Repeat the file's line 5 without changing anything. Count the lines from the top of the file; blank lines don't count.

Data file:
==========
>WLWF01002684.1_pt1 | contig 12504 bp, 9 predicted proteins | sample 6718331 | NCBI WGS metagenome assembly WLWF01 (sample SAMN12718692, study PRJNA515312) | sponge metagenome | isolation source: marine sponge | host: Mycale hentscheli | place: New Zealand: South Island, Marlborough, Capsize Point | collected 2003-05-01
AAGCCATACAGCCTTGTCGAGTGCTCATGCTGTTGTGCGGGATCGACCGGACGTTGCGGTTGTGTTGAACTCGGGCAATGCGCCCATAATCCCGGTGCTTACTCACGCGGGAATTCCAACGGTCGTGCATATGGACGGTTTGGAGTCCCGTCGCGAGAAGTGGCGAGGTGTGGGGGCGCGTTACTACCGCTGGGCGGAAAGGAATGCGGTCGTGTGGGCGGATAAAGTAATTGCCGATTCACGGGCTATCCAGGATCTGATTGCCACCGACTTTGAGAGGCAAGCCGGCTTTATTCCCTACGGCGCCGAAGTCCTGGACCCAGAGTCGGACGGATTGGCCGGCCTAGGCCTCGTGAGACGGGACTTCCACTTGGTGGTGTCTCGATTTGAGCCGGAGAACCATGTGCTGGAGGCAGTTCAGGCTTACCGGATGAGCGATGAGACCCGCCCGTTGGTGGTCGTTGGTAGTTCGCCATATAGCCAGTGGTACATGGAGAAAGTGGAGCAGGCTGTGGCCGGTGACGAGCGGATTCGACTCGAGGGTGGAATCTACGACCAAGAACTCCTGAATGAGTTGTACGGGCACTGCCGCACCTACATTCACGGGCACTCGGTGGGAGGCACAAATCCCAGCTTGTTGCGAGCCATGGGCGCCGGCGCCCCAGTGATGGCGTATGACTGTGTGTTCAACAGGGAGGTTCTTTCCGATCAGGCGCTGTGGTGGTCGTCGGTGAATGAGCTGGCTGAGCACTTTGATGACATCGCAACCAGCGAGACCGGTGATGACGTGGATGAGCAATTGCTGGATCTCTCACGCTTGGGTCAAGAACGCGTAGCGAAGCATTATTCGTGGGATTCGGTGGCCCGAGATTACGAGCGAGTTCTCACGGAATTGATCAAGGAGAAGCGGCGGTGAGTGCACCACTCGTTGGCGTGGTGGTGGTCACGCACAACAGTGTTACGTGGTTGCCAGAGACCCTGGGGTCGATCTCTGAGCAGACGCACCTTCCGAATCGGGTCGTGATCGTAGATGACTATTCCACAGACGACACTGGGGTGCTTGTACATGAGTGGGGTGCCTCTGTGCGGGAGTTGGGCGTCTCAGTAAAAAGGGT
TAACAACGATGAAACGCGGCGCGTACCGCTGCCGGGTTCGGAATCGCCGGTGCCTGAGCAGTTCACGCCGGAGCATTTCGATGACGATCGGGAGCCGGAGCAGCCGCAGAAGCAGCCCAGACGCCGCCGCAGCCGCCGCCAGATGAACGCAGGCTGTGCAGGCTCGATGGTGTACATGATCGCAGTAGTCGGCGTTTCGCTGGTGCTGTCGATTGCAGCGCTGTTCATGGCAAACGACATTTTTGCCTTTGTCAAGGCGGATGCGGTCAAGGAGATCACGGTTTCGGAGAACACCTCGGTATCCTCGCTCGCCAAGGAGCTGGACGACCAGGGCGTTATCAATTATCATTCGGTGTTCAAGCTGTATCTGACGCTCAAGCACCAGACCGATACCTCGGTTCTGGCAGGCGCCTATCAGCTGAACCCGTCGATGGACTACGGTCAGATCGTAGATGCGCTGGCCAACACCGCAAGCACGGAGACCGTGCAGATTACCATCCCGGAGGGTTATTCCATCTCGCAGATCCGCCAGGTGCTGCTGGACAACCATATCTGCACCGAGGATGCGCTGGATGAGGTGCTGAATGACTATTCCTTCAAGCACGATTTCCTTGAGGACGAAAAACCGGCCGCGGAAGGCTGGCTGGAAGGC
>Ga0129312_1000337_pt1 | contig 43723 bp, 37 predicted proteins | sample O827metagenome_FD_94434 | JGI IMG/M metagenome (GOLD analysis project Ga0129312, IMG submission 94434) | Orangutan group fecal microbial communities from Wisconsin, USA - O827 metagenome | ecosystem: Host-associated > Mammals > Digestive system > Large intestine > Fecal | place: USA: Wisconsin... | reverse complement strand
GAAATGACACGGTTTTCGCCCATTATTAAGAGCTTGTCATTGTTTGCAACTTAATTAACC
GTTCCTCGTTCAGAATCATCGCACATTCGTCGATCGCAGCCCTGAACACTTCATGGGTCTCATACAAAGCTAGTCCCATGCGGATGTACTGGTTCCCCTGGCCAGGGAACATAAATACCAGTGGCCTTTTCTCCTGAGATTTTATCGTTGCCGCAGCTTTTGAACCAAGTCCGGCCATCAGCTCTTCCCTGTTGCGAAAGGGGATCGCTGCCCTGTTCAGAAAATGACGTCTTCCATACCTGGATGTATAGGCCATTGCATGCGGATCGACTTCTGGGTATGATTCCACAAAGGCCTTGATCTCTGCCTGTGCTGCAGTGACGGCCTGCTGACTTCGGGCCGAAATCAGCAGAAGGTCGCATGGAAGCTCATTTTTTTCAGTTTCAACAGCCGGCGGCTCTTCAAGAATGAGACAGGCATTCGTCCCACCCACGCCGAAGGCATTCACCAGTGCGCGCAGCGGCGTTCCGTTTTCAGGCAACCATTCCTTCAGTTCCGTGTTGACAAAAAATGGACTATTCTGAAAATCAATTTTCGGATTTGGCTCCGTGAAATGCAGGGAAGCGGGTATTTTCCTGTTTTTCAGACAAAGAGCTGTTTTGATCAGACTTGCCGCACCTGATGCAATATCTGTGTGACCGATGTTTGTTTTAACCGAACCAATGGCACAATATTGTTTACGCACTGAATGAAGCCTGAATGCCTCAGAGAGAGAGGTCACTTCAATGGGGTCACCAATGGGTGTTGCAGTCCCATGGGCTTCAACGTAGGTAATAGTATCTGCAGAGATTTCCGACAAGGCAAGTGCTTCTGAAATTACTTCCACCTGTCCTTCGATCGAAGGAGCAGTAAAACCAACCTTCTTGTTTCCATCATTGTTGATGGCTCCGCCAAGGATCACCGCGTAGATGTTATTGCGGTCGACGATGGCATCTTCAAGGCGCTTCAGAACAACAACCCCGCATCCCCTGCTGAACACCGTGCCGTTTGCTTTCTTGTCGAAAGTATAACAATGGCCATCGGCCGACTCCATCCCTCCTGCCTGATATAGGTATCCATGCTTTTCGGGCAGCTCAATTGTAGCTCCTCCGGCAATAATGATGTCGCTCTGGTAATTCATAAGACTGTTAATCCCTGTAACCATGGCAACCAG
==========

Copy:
GAAATGACACGGTTTTCGCCCATTATTAAGAGCTTGTCATTGTTTGCAACTTAATTAACC